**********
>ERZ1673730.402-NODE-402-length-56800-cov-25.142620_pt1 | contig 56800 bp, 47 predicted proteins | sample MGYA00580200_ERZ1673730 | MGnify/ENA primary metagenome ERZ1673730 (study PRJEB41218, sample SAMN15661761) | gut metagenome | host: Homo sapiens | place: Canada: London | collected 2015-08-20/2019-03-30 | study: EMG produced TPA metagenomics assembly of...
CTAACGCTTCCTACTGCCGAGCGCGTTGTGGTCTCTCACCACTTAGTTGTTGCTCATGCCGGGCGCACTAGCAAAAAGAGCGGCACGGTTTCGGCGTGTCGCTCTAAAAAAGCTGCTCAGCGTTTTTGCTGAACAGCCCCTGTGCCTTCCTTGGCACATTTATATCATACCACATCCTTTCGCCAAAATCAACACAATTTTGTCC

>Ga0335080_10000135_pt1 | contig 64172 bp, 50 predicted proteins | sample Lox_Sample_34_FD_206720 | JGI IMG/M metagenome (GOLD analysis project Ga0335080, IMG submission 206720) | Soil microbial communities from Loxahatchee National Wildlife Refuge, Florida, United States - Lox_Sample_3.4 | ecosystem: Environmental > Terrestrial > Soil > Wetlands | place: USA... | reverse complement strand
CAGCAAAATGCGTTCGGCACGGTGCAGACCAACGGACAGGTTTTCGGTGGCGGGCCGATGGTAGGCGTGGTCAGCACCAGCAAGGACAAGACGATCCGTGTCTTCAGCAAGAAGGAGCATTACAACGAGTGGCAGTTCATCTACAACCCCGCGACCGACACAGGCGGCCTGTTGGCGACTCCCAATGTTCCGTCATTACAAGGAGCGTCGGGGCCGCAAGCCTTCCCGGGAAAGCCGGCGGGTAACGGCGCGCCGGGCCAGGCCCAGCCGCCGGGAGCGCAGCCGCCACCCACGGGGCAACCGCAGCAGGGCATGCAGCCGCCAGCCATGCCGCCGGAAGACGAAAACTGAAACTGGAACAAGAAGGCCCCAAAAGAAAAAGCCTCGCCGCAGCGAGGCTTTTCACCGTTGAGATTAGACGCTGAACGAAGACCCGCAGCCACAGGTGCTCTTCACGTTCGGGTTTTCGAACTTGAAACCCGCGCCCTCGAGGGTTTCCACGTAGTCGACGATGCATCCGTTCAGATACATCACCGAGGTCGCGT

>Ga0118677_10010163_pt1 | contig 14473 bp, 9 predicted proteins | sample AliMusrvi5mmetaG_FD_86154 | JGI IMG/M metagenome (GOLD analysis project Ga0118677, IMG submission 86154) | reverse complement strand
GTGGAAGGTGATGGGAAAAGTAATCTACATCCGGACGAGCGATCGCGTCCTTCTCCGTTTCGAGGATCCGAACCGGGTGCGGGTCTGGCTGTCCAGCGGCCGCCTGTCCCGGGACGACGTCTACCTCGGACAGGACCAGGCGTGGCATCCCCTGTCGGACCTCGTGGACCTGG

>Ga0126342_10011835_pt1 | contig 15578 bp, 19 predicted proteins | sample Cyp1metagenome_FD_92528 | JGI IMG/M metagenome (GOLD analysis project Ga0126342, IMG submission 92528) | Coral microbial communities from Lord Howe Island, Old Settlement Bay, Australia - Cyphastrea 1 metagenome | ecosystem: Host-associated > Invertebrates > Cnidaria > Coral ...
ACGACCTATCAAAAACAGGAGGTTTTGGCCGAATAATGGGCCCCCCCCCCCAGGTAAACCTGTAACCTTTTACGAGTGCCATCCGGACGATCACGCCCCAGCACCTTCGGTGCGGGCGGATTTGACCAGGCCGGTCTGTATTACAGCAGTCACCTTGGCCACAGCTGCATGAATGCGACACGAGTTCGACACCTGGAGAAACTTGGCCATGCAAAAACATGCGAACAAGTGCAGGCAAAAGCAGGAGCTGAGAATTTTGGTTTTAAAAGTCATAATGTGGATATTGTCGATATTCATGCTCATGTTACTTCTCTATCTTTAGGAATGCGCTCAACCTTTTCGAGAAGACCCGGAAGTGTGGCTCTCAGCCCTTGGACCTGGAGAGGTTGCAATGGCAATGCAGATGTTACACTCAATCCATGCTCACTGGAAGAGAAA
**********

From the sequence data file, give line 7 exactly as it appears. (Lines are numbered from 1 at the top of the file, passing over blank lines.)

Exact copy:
>Ga0126342_10011835_pt1 | contig 15578 bp, 19 predicted proteins | sample Cyp1metagenome_FD_92528 | JGI IMG/M metagenome (GOLD analysis project Ga0126342, IMG submission 92528) | Coral microbial communities from Lord Howe Island, Old Settlement Bay, Australia - Cyphastrea 1 metagenome | ecosystem: Host-associated > Invertebrates > Cnidaria > Coral ...